华山 Huà Shān
Mount Hua is said to be the origin of Chinese culture. Thus, it bears the character 华 (Hua) which comes from 中华 (ZhongHua) meaning China. It is located in the ShǎnXī (陕西) Province, 120km (74 miles) east of XiAn (西安). It is the western mountain of the 5 great mountains of China (and also my first of five to visit!) This is a definite must see mountain!
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Difficulty ♦♦♦ (moderate, steep climbs, icy in winter) expect 6-8 hours
Scenery ♦♦♦♦♦ (See pics)
Size ♦♦ Covers an area of 148km² (36,571 acres) Compare with Yosemite 3,026.87 km2 (747,956 acres)
Elevation – Highest Peak @ 2154.9 meters (7069 feet)
Entrance Fee : Peak Season 180元 (25$) Low Season 100元 (13$)
Cable Car : 90元 each way
Peaks – The Mountain has 5 main peaks. North, South, West, East, and Middle. The tallest being the East Peak at an elevation of 2154.9 meters (7069 feet) (Reference that to Yosemite’s Glacier Point 2,199 meters (7,214 feet)
August 8th 2015
Once you arrive to the HuaShan Train Station you still need to take a taxi into town (20元). A lot of people actually arrive later in the day, spend the night at a hostel/hotel at the foot of the mountain (50-100元) then make their way up very early in the morning to catch the sunrise. I, however, planned to make my way up as soon as I had arrived, as I had a tent and could sleep anywhere.
It’s very easy to find the entrance of the mountain, it is the main attraction of the entire area so there are plenty of signs. I believe the entrance fee was around 200元, make sure to bring your Student ID card if you have one! You get half off!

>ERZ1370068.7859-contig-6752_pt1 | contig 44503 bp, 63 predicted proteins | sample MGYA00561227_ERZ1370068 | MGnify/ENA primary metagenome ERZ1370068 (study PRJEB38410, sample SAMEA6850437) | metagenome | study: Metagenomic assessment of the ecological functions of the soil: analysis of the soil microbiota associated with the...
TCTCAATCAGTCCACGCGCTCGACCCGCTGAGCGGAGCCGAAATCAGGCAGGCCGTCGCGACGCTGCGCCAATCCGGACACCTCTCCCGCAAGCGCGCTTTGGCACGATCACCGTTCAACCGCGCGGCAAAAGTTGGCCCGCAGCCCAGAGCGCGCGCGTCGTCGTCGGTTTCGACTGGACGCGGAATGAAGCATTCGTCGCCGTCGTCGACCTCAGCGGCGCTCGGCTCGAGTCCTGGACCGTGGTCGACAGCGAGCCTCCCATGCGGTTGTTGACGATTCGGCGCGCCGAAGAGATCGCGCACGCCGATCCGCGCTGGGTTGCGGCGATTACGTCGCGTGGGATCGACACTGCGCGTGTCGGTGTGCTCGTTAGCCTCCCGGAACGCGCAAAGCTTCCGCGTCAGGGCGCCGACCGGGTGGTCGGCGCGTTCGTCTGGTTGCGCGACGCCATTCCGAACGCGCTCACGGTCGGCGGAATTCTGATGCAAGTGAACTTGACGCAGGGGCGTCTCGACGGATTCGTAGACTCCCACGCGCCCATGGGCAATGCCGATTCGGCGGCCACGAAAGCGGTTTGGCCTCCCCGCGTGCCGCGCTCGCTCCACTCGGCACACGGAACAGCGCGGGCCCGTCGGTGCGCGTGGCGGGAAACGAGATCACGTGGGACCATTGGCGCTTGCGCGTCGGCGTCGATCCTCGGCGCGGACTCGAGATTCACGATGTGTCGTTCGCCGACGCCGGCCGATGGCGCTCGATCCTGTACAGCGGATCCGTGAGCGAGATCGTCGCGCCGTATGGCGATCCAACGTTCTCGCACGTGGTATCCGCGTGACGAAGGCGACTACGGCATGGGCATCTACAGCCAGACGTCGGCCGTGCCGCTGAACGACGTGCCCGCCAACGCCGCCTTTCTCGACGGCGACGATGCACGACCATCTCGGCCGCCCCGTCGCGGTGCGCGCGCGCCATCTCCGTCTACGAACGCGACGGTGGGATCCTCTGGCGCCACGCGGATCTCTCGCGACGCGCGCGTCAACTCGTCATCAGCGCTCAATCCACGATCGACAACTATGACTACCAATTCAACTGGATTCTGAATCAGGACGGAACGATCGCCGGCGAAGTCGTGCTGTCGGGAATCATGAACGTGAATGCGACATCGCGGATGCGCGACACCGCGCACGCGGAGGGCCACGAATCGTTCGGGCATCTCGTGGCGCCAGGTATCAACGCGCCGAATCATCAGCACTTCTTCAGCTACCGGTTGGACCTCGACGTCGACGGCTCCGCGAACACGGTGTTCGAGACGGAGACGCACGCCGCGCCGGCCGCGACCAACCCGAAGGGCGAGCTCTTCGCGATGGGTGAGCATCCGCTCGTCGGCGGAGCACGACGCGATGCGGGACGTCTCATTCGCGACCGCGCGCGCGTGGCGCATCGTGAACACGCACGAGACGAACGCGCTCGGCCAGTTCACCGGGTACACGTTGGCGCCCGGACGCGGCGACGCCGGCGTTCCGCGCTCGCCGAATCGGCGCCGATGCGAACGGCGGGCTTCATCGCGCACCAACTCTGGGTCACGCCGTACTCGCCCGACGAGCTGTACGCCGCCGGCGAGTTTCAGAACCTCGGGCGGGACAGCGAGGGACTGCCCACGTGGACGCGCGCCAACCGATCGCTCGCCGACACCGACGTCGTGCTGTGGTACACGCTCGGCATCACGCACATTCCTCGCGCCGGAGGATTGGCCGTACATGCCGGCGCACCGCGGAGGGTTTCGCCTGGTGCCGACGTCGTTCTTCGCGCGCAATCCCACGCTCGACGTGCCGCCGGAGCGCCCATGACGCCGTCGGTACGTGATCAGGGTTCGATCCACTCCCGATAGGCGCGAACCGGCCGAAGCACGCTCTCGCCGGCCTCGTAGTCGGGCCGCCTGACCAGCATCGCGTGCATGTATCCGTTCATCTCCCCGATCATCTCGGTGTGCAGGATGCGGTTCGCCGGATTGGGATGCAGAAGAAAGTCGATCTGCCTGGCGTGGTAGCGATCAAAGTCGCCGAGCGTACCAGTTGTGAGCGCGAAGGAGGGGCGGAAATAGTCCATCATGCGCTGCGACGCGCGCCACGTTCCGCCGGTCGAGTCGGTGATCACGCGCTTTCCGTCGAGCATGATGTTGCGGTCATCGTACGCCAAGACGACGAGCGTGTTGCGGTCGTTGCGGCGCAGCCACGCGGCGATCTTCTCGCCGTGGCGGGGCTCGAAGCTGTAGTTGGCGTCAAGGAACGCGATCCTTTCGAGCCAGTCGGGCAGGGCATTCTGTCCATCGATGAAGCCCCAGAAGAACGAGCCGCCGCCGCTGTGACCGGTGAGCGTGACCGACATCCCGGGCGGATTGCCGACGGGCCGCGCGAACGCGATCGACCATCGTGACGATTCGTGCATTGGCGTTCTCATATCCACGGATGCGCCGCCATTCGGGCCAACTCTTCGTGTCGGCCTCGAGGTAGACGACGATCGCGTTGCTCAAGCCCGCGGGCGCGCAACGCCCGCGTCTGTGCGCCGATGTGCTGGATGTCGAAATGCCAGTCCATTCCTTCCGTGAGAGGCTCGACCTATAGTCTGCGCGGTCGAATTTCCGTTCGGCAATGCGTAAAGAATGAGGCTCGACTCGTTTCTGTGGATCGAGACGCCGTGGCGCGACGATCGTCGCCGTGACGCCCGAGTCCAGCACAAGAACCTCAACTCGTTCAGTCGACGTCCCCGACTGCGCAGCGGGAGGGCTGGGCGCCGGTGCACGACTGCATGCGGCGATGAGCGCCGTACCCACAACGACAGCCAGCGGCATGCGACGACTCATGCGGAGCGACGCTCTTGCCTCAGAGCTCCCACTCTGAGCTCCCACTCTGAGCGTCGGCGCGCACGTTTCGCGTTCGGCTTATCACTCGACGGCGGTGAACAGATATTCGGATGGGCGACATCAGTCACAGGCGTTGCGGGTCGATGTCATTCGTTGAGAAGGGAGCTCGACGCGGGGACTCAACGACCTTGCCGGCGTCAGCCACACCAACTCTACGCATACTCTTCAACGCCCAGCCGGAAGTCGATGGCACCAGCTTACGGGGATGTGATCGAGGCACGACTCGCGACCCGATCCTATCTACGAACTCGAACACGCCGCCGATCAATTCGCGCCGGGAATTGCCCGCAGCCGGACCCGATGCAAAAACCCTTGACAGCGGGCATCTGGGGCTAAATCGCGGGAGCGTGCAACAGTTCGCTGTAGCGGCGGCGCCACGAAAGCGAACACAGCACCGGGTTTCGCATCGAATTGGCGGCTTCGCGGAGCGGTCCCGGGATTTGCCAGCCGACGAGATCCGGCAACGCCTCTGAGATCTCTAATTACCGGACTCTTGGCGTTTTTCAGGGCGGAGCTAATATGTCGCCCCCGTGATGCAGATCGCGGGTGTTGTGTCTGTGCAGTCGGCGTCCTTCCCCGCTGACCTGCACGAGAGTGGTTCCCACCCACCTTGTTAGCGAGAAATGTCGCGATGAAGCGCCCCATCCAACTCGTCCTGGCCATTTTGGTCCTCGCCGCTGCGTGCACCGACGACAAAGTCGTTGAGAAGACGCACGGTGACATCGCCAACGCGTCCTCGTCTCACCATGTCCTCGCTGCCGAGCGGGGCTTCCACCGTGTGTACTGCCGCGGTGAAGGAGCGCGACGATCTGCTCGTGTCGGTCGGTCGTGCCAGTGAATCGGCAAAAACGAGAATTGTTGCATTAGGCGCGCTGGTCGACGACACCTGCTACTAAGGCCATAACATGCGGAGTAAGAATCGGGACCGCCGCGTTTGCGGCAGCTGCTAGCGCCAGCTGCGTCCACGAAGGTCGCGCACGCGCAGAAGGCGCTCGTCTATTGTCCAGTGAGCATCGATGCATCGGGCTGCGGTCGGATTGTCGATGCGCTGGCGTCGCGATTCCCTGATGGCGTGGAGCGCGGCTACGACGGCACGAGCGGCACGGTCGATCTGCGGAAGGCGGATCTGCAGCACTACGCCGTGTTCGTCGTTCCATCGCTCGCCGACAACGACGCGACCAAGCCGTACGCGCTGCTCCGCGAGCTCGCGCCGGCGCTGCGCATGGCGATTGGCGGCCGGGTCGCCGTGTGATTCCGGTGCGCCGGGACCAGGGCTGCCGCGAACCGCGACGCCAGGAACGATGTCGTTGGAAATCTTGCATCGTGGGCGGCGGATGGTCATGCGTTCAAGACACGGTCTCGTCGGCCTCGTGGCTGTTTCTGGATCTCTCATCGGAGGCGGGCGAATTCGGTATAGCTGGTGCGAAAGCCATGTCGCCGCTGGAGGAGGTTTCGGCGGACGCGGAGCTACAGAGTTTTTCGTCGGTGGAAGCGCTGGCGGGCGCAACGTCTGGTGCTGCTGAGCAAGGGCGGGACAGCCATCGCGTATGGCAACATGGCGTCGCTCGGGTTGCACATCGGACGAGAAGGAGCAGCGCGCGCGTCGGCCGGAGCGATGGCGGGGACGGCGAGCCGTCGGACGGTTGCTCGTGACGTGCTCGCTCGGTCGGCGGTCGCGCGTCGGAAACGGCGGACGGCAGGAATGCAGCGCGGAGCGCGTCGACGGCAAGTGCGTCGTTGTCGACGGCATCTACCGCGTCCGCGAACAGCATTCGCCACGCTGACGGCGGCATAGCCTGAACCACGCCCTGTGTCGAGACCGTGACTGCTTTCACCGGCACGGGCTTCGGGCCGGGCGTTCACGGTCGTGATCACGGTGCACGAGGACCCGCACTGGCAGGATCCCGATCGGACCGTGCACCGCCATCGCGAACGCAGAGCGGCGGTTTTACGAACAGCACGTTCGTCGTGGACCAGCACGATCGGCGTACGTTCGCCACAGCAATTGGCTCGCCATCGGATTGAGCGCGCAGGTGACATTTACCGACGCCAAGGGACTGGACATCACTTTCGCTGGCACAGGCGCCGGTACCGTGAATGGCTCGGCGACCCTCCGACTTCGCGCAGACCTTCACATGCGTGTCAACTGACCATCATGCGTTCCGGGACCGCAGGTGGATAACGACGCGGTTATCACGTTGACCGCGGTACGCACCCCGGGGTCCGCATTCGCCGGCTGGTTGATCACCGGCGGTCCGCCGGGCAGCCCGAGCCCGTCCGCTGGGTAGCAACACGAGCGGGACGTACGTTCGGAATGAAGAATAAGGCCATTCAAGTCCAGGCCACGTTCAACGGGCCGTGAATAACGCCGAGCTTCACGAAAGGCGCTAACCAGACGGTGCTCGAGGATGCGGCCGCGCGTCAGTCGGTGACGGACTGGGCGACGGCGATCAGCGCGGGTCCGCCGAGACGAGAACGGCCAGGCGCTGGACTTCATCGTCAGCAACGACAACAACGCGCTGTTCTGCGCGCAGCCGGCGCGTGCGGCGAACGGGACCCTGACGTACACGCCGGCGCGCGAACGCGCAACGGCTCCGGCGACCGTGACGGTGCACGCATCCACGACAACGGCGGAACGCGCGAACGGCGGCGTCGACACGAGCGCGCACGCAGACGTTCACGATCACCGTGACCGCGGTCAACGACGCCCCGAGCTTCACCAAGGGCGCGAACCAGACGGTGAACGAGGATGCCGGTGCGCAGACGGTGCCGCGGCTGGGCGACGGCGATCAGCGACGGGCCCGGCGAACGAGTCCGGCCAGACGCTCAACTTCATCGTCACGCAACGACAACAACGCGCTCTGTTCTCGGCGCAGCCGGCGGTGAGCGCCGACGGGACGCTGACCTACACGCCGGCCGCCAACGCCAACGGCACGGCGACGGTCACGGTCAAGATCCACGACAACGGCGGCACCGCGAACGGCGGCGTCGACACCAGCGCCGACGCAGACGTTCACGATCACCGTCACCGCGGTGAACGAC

你好，学生有优惠吗. – Hi, do students get a discount?
学生证 Student ID Card
A Chinese girl saying, “Hey look, a foreigner.” A foreigner saying, “Hey look, a Chinese girl.”
It’s very common to be photographed, especially in areas where there aren’t too many foreigners.
Culture Note* The Chinese are very friendly and not very shy about taking photos of you or with you. Don’t feel offended if they invade your personal bubble, most Chinese have no notion whatsoever of a personal bubble!
You will notice that all the paths of Chinese mountains are paved man-made paths. It takes a little away from the satisfaction of conquering a mountain but it also makes it easily accessible for all. It took me some time to get used to this concept but I’ve come to appreciate it, especially when you think of how much effort was put into building it.
Alright! The 2nd kilometer! Only 18 more to go…(that’s 11 more miles for you ‘Mericans)
At this point it was dark, I was tired, and there was no point in going further when you can’t see the spectacular views. So I pitched my tent and got some well deserved zzzz’s
DISCLAIMER – THE HIGHER YOU CLIMB THE PRICIER THINGS GET
I totally forgot to bring food. How I overlooked this simple yet essential factor is beyond me, but I completely forgot to prepare food for my 2 day journey. The 1st day I was buying what I needed along the way up (there’s quite a few rest stops with snacks available for purchase) and kept my body energized with fruit and water. But for the 2nd day I needed a whole day of food! Luckily there are thing to eat at the top, but I did have to pay extra for the convenience. So! If you plan to stay the night, save yourself some money and get all the food and snacks you need at the bottom of the mountain where it is much much cheaper.